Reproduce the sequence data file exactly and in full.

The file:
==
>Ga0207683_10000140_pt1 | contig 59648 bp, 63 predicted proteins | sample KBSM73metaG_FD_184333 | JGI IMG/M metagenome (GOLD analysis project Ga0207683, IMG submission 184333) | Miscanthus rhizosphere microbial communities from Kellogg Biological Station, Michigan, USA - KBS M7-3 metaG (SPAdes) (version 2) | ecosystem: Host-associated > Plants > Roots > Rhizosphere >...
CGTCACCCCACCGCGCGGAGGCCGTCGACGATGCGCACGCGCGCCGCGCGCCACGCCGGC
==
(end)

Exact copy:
>Ga0207683_10000140_pt1 | contig 59648 bp, 63 predicted proteins | sample KBSM73metaG_FD_184333 | JGI IMG/M metagenome (GOLD analysis project Ga0207683, IMG submission 184333) | Miscanthus rhizosphere microbial communities from Kellogg Biological Station, Michigan, USA - KBS M7-3 metaG (SPAdes) (version 2) | ecosystem: Host-associated > Plants > Roots > Rhizosphere >...
CGTCACCCCACCGCGCGGAGGCCGTCGACGATGCGCACGCGCGCCGCGCGCCACGCCGGC